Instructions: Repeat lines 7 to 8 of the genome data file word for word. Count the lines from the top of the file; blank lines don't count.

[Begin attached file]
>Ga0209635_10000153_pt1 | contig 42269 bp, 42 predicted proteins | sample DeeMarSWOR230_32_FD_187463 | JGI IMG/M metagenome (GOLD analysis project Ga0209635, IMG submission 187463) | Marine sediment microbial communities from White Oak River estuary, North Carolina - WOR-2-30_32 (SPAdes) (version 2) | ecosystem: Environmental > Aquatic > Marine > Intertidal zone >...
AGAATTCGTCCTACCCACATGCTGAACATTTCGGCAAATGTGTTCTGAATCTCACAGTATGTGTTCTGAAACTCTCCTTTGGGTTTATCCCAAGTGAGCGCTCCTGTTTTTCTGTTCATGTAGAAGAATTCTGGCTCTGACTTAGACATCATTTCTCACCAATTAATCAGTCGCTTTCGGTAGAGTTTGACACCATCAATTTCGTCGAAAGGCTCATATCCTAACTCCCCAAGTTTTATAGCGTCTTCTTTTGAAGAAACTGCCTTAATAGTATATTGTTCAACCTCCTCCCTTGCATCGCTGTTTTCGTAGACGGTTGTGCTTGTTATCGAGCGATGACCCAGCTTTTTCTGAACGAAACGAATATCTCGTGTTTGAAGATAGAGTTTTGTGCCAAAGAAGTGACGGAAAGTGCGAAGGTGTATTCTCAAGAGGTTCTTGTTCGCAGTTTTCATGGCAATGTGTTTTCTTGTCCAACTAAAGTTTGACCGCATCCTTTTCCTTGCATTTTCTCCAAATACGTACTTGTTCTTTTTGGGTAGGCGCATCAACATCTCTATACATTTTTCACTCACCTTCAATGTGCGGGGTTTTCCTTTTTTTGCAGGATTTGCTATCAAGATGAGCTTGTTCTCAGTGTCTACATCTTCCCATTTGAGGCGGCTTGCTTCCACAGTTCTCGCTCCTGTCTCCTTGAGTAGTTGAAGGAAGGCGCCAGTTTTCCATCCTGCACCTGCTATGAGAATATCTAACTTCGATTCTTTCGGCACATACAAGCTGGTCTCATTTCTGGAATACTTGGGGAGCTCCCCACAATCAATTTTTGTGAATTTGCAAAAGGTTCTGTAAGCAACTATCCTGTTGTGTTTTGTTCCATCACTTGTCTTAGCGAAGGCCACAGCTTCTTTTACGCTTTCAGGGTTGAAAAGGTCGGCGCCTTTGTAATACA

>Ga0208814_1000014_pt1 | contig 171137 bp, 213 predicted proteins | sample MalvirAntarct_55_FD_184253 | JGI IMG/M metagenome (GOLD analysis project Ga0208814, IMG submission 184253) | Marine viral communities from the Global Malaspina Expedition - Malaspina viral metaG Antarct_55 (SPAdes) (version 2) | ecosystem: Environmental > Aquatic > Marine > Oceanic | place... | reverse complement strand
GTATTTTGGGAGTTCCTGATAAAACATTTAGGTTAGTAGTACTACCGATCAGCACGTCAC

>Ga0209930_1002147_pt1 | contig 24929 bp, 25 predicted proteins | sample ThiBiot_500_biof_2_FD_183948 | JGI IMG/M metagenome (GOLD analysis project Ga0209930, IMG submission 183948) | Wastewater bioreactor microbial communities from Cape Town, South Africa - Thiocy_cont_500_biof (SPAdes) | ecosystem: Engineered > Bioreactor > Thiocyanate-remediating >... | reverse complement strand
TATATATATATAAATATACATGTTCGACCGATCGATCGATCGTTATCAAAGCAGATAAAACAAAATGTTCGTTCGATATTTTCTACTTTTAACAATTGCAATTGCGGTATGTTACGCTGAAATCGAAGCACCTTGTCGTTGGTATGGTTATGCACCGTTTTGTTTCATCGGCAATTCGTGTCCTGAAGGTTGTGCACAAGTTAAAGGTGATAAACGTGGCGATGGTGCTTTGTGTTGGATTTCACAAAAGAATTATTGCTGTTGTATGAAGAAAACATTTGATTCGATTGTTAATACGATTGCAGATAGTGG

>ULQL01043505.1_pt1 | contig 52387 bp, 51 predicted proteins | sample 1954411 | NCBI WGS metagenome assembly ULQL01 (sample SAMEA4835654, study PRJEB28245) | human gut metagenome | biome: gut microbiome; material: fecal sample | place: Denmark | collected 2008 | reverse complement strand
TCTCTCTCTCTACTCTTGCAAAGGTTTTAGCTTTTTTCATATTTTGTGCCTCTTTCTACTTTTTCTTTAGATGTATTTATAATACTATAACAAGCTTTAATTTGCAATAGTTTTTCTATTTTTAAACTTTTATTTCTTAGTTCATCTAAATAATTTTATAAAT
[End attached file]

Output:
>ULQL01043505.1_pt1 | contig 52387 bp, 51 predicted proteins | sample 1954411 | NCBI WGS metagenome assembly ULQL01 (sample SAMEA4835654, study PRJEB28245) | human gut metagenome | biome: gut microbiome; material: fecal sample | place: Denmark | collected 2008 | reverse complement strand
TCTCTCTCTCTACTCTTGCAAAGGTTTTAGCTTTTTTCATATTTTGTGCCTCTTTCTACTTTTTCTTTAGATGTATTTATAATACTATAACAAGCTTTAATTTGCAATAGTTTTTCTATTTTTAAACTTTTATTTCTTAGTTCATCTAAATAATTTTATAAAT